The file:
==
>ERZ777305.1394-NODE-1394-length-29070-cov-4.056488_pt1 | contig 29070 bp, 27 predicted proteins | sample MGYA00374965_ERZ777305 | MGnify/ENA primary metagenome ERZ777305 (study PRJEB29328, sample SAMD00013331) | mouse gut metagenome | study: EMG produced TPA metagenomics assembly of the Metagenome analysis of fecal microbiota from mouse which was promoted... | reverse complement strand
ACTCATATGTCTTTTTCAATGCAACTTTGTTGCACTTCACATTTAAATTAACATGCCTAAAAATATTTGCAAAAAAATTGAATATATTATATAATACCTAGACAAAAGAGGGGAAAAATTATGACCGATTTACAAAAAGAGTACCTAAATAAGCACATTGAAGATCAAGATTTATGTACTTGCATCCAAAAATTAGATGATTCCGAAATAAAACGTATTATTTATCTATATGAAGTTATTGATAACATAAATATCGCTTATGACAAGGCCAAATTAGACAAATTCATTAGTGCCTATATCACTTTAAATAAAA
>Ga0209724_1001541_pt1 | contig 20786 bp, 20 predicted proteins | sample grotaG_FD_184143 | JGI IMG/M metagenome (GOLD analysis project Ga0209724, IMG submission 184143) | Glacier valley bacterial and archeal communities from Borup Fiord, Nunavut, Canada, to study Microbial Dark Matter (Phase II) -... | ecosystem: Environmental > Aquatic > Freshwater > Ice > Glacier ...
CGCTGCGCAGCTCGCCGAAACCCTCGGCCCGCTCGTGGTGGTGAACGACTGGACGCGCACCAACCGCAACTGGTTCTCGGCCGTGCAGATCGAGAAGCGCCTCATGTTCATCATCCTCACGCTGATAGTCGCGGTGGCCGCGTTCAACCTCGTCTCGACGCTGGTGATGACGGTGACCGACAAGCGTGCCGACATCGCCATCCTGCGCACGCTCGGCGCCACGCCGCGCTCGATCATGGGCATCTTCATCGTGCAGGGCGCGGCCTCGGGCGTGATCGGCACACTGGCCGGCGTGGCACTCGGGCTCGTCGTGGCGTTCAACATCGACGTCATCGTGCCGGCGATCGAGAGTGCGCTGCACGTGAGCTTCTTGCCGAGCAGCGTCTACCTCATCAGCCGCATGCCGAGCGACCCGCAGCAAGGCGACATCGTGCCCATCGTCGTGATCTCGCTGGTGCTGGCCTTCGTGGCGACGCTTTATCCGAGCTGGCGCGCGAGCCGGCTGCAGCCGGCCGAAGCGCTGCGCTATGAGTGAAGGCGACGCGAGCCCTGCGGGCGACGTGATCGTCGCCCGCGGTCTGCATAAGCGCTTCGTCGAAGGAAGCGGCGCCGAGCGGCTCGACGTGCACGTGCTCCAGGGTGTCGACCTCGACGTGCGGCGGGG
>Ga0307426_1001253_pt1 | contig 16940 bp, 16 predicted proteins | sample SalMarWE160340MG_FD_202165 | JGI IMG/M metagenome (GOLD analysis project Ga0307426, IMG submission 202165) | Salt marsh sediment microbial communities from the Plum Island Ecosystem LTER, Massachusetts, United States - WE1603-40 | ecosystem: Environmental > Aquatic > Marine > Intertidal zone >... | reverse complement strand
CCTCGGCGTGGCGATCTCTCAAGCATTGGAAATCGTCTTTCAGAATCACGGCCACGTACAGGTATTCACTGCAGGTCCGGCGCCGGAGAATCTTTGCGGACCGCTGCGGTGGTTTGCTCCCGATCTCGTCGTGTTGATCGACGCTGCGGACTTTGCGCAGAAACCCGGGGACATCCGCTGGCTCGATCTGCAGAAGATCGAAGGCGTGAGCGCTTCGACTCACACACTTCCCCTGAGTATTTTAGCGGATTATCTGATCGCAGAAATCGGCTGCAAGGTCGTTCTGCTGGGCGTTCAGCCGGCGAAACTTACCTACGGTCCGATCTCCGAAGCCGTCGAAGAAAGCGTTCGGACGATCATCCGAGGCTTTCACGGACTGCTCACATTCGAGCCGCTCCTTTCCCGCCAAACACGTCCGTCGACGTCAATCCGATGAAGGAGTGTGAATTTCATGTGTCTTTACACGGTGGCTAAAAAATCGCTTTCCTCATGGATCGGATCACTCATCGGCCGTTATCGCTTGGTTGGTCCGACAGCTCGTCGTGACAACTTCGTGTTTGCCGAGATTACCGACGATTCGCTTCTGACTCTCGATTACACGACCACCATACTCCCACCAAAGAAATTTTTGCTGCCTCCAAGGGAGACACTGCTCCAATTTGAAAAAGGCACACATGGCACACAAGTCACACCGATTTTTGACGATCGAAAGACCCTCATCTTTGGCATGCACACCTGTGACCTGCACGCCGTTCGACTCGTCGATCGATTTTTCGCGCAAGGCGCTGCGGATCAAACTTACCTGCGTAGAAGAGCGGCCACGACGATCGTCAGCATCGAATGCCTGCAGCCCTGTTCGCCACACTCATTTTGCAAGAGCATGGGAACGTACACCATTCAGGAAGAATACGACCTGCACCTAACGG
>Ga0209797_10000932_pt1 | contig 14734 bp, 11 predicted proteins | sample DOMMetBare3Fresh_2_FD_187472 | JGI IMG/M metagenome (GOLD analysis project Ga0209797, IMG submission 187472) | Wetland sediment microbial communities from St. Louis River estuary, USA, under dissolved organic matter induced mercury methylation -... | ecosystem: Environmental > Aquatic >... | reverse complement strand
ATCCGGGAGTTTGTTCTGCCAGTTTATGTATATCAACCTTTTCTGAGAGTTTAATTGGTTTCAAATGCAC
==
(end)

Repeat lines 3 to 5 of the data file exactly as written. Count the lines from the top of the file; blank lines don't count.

>Ga0209724_1001541_pt1 | contig 20786 bp, 20 predicted proteins | sample grotaG_FD_184143 | JGI IMG/M metagenome (GOLD analysis project Ga0209724, IMG submission 184143) | Glacier valley bacterial and archeal communities from Borup Fiord, Nunavut, Canada, to study Microbial Dark Matter (Phase II) -... | ecosystem: Environmental > Aquatic > Freshwater > Ice > Glacier ...
CGCTGCGCAGCTCGCCGAAACCCTCGGCCCGCTCGTGGTGGTGAACGACTGGACGCGCACCAACCGCAACTGGTTCTCGGCCGTGCAGATCGAGAAGCGCCTCATGTTCATCATCCTCACGCTGATAGTCGCGGTGGCCGCGTTCAACCTCGTCTCGACGCTGGTGATGACGGTGACCGACAAGCGTGCCGACATCGCCATCCTGCGCACGCTCGGCGCCACGCCGCGCTCGATCATGGGCATCTTCATCGTGCAGGGCGCGGCCTCGGGCGTGATCGGCACACTGGCCGGCGTGGCACTCGGGCTCGTCGTGGCGTTCAACATCGACGTCATCGTGCCGGCGATCGAGAGTGCGCTGCACGTGAGCTTCTTGCCGAGCAGCGTCTACCTCATCAGCCGCATGCCGAGCGACCCGCAGCAAGGCGACATCGTGCCCATCGTCGTGATCTCGCTGGTGCTGGCCTTCGTGGCGACGCTTTATCCGAGCTGGCGCGCGAGCCGGCTGCAGCCGGCCGAAGCGCTGCGCTATGAGTGAAGGCGACGCGAGCCCTGCGGGCGACGTGATCGTCGCCCGCGGTCTGCATAAGCGCTTCGTCGAAGGAAGCGGCGCCGAGCGGCTCGACGTGCACGTGCTCCAGGGTGTCGACCTCGACGTGCGGCGGGG
>Ga0307426_1001253_pt1 | contig 16940 bp, 16 predicted proteins | sample SalMarWE160340MG_FD_202165 | JGI IMG/M metagenome (GOLD analysis project Ga0307426, IMG submission 202165) | Salt marsh sediment microbial communities from the Plum Island Ecosystem LTER, Massachusetts, United States - WE1603-40 | ecosystem: Environmental > Aquatic > Marine > Intertidal zone >... | reverse complement strand